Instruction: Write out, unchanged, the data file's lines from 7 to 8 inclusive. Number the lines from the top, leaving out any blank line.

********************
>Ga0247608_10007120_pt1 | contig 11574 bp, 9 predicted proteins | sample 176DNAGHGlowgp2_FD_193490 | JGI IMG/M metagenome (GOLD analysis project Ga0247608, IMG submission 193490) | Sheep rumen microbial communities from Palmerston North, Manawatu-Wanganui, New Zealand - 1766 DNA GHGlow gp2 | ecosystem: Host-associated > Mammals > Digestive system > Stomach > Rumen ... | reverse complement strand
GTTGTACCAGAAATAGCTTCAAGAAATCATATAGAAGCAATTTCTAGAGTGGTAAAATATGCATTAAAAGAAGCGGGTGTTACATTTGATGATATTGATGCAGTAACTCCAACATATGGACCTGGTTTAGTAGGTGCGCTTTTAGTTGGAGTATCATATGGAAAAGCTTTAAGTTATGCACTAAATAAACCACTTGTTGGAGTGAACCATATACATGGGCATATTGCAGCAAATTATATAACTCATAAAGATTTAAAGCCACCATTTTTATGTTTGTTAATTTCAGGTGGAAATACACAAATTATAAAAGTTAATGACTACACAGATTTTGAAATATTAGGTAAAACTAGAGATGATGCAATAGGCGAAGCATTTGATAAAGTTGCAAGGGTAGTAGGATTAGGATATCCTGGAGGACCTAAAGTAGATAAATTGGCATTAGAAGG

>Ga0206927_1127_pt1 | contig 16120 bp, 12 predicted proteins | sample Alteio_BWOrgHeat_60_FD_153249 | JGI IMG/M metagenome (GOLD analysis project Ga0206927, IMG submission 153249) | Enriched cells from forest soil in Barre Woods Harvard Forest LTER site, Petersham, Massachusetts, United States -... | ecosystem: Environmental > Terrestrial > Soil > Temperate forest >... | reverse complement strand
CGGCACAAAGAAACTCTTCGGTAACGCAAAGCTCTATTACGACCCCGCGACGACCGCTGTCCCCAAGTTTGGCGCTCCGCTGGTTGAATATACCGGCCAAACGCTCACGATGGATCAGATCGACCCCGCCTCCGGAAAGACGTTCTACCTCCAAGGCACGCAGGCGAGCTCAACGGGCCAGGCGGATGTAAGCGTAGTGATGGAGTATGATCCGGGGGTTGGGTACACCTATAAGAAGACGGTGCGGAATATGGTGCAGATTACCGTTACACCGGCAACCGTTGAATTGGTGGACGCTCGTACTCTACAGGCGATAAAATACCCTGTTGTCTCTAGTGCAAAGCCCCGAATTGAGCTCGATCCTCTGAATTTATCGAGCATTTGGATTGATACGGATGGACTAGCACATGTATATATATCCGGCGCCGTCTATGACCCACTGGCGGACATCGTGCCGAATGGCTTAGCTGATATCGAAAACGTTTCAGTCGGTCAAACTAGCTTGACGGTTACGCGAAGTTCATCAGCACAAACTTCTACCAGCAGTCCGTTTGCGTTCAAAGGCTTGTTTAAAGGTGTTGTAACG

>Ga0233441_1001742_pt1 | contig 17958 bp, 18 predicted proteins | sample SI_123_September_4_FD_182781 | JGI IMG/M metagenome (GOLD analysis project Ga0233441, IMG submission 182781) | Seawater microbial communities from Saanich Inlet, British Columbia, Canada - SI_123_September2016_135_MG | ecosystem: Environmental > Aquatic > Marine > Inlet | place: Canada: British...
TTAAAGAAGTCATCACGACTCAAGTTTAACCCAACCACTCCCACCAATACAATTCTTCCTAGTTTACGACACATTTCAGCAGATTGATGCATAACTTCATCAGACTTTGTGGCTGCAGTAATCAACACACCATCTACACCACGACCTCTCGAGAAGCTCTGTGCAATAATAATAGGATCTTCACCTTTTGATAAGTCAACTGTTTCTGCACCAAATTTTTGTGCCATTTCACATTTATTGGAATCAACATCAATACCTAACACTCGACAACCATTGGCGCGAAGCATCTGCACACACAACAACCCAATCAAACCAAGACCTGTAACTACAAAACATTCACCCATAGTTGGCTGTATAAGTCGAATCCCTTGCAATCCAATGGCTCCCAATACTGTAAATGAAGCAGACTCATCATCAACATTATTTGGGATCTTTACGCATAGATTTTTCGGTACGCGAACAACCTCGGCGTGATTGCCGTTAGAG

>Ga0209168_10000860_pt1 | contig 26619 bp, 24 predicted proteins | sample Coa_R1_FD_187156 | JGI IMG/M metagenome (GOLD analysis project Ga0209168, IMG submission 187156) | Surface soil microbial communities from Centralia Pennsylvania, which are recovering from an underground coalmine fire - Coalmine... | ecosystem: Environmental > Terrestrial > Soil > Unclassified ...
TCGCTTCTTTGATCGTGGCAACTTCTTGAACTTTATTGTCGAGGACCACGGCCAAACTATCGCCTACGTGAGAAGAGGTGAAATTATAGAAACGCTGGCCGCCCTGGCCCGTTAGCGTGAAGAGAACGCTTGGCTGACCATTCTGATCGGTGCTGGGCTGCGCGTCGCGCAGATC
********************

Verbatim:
>Ga0209168_10000860_pt1 | contig 26619 bp, 24 predicted proteins | sample Coa_R1_FD_187156 | JGI IMG/M metagenome (GOLD analysis project Ga0209168, IMG submission 187156) | Surface soil microbial communities from Centralia Pennsylvania, which are recovering from an underground coalmine fire - Coalmine... | ecosystem: Environmental > Terrestrial > Soil > Unclassified ...
TCGCTTCTTTGATCGTGGCAACTTCTTGAACTTTATTGTCGAGGACCACGGCCAAACTATCGCCTACGTGAGAAGAGGTGAAATTATAGAAACGCTGGCCGCCCTGGCCCGTTAGCGTGAAGAGAACGCTTGGCTGACCATTCTGATCGGTGCTGGGCTGCGCGTCGCGCAGATC